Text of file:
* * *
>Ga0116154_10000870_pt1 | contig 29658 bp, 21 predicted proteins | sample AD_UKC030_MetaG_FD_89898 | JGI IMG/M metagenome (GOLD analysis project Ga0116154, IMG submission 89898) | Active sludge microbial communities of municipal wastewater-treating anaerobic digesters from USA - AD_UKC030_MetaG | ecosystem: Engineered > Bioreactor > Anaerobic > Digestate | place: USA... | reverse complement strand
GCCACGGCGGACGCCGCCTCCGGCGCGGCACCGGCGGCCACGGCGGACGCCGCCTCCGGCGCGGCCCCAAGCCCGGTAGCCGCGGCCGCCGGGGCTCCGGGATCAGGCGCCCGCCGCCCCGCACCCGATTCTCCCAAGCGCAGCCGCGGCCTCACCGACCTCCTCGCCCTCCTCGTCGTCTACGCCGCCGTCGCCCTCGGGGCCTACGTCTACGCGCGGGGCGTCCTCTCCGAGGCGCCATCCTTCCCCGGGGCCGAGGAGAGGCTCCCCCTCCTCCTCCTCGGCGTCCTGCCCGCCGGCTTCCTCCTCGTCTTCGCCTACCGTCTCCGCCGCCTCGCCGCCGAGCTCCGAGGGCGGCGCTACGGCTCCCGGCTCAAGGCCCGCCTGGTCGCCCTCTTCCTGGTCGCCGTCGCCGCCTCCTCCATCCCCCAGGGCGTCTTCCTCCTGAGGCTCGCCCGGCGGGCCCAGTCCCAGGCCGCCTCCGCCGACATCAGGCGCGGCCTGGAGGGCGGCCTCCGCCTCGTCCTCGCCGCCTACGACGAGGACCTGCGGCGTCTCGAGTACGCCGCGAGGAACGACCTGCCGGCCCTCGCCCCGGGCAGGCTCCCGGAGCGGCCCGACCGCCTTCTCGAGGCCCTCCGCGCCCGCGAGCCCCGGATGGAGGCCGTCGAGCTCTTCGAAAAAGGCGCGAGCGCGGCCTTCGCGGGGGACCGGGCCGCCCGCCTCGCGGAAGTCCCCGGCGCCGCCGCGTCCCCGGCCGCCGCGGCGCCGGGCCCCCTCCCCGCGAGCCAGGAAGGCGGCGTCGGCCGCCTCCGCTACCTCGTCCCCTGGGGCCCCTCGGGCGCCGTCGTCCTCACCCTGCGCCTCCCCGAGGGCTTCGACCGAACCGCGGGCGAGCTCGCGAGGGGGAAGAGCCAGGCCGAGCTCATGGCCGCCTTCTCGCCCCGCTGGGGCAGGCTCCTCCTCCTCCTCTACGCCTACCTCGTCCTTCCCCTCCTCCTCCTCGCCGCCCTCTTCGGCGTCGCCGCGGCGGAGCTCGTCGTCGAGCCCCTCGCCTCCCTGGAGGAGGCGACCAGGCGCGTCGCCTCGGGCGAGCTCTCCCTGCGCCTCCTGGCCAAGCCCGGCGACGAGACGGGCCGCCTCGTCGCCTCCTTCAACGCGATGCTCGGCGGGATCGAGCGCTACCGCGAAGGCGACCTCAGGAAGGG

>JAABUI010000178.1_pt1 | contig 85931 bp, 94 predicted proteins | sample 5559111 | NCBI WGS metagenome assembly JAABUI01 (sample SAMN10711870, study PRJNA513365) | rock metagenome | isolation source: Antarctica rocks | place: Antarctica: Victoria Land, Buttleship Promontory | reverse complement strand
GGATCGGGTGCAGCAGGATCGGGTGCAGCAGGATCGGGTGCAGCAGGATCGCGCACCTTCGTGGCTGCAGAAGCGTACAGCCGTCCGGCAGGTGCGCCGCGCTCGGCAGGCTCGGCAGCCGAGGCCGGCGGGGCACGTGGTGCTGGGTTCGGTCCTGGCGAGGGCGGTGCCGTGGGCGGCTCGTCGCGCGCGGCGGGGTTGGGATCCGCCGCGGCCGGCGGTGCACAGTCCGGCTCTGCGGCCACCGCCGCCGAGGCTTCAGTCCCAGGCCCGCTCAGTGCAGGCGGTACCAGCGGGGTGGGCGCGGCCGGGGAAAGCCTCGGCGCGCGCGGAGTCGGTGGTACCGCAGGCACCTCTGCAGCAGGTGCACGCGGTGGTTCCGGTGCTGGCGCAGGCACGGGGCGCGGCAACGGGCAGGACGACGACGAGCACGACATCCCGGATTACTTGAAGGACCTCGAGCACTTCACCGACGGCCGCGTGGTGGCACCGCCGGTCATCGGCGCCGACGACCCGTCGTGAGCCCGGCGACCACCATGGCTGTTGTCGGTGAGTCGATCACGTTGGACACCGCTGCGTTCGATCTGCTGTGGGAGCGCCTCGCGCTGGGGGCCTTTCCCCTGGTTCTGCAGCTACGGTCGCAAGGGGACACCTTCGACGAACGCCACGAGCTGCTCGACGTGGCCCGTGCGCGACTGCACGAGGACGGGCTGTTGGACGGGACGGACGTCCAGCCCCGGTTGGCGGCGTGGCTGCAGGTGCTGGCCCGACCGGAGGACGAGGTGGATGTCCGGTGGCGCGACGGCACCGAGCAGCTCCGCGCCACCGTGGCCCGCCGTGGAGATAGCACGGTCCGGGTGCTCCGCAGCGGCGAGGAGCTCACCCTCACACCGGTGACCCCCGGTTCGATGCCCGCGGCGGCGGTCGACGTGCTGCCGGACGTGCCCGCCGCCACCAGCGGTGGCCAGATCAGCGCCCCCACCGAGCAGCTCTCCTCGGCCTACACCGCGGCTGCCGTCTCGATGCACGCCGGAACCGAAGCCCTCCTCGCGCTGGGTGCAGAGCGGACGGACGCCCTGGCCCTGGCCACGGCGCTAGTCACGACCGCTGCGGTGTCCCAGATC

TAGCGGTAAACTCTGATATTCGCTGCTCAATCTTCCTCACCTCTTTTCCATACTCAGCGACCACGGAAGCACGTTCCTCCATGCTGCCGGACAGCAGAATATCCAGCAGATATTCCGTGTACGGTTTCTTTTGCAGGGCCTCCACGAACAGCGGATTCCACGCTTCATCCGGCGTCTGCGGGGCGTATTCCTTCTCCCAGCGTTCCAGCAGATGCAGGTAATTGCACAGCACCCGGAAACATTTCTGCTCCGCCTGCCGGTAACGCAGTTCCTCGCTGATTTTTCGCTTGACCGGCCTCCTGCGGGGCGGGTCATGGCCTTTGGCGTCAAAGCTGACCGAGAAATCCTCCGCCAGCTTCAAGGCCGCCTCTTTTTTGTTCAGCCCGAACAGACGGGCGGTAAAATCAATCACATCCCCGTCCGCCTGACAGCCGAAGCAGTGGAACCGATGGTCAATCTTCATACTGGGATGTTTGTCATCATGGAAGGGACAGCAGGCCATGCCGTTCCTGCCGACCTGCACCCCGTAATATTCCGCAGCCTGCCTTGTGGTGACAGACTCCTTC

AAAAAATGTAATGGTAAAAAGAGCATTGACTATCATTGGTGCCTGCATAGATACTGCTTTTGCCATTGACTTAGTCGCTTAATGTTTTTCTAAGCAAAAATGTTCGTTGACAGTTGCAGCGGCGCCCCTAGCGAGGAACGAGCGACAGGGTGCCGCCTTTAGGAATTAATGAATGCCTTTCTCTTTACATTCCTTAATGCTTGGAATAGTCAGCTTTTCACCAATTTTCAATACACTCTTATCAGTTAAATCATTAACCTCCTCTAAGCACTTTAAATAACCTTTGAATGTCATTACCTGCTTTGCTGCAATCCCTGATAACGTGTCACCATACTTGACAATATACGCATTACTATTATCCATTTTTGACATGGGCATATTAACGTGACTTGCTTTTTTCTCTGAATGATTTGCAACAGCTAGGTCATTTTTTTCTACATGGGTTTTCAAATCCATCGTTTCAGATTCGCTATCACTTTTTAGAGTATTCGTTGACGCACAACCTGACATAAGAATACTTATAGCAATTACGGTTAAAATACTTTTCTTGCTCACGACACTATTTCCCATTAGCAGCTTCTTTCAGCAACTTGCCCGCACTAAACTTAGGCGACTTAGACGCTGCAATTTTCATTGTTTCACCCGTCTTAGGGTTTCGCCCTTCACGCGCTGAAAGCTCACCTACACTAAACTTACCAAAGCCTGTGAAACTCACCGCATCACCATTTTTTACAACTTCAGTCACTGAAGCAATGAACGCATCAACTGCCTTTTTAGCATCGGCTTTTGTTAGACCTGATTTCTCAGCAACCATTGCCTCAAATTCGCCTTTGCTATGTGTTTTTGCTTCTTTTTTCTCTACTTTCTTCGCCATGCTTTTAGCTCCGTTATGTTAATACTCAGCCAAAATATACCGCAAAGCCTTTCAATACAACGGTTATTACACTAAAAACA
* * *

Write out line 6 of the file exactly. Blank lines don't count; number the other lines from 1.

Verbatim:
AAAAAATGTAATGGTAAAAAGAGCATTGACTATCATTGGTGCCTGCATAGATACTGCTTTTGCCATTGACTTAGTCGCTTAATGTTTTTCTAAGCAAAAATGTTCGTTGACAGTTGCAGCGGCGCCCCTAGCGAGGAACGAGCGACAGGGTGCCGCCTTTAGGAATTAATGAATGCCTTTCTCTTTACATTCCTTAATGCTTGGAATAGTCAGCTTTTCACCAATTTTCAATACACTCTTATCAGTTAAATCATTAACCTCCTCTAAGCACTTTAAATAACCTTTGAATGTCATTACCTGCTTTGCTGCAATCCCTGATAACGTGTCACCATACTTGACAATATACGCATTACTATTATCCATTTTTGACATGGGCATATTAACGTGACTTGCTTTTTTCTCTGAATGATTTGCAACAGCTAGGTCATTTTTTTCTACATGGGTTTTCAAATCCATCGTTTCAGATTCGCTATCACTTTTTAGAGTATTCGTTGACGCACAACCTGACATAAGAATACTTATAGCAATTACGGTTAAAATACTTTTCTTGCTCACGACACTATTTCCCATTAGCAGCTTCTTTCAGCAACTTGCCCGCACTAAACTTAGGCGACTTAGACGCTGCAATTTTCATTGTTTCACCCGTCTTAGGGTTTCGCCCTTCACGCGCTGAAAGCTCACCTACACTAAACTTACCAAAGCCTGTGAAACTCACCGCATCACCATTTTTTACAACTTCAGTCACTGAAGCAATGAACGCATCAACTGCCTTTTTAGCATCGGCTTTTGTTAGACCTGATTTCTCAGCAACCATTGCCTCAAATTCGCCTTTGCTATGTGTTTTTGCTTCTTTTTTCTCTACTTTCTTCGCCATGCTTTTAGCTCCGTTATGTTAATACTCAGCCAAAATATACCGCAAAGCCTTTCAATACAACGGTTATTACACTAAAAACA